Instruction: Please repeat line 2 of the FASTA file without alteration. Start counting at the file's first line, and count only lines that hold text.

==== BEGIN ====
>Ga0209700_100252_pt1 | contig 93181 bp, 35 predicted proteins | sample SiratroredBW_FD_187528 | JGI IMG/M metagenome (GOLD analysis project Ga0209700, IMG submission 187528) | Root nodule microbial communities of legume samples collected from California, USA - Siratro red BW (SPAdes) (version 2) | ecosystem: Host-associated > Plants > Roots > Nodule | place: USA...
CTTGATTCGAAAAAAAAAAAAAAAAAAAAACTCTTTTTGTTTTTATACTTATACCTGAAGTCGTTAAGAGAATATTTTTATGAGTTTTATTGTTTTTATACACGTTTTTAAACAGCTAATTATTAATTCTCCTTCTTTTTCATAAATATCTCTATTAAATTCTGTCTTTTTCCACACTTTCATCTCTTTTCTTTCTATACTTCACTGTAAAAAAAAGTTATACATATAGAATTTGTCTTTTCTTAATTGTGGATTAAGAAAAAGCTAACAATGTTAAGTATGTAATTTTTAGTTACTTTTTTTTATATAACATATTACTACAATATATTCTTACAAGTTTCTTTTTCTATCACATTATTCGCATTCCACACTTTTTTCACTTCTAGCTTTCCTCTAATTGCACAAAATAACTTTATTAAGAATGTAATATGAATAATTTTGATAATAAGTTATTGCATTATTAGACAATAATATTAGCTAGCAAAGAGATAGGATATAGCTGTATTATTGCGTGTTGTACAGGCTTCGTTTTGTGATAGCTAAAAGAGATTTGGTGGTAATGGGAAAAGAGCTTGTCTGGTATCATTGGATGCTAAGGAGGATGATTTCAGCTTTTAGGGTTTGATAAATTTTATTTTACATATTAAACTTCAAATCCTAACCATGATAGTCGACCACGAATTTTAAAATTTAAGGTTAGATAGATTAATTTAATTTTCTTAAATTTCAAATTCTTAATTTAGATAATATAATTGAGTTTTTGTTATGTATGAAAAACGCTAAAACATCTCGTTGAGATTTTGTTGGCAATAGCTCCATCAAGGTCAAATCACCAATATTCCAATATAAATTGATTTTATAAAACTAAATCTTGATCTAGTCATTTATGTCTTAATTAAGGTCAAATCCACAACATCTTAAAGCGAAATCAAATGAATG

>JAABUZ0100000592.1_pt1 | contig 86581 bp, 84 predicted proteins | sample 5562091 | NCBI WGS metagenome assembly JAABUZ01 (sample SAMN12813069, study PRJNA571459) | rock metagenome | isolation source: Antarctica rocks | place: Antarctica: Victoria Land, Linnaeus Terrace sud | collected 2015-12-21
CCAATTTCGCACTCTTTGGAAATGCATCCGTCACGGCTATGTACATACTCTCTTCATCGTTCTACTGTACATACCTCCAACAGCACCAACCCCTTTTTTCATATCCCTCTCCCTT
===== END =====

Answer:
CTTGATTCGAAAAAAAAAAAAAAAAAAAAACTCTTTTTGTTTTTATACTTATACCTGAAGTCGTTAAGAGAATATTTTTATGAGTTTTATTGTTTTTATACACGTTTTTAAACAGCTAATTATTAATTCTCCTTCTTTTTCATAAATATCTCTATTAAATTCTGTCTTTTTCCACACTTTCATCTCTTTTCTTTCTATACTTCACTGTAAAAAAAAGTTATACATATAGAATTTGTCTTTTCTTAATTGTGGATTAAGAAAAAGCTAACAATGTTAAGTATGTAATTTTTAGTTACTTTTTTTTATATAACATATTACTACAATATATTCTTACAAGTTTCTTTTTCTATCACATTATTCGCATTCCACACTTTTTTCACTTCTAGCTTTCCTCTAATTGCACAAAATAACTTTATTAAGAATGTAATATGAATAATTTTGATAATAAGTTATTGCATTATTAGACAATAATATTAGCTAGCAAAGAGATAGGATATAGCTGTATTATTGCGTGTTGTACAGGCTTCGTTTTGTGATAGCTAAAAGAGATTTGGTGGTAATGGGAAAAGAGCTTGTCTGGTATCATTGGATGCTAAGGAGGATGATTTCAGCTTTTAGGGTTTGATAAATTTTATTTTACATATTAAACTTCAAATCCTAACCATGATAGTCGACCACGAATTTTAAAATTTAAGGTTAGATAGATTAATTTAATTTTCTTAAATTTCAAATTCTTAATTTAGATAATATAATTGAGTTTTTGTTATGTATGAAAAACGCTAAAACATCTCGTTGAGATTTTGTTGGCAATAGCTCCATCAAGGTCAAATCACCAATATTCCAATATAAATTGATTTTATAAAACTAAATCTTGATCTAGTCATTTATGTCTTAATTAAGGTCAAATCCACAACATCTTAAAGCGAAATCAAATGAATG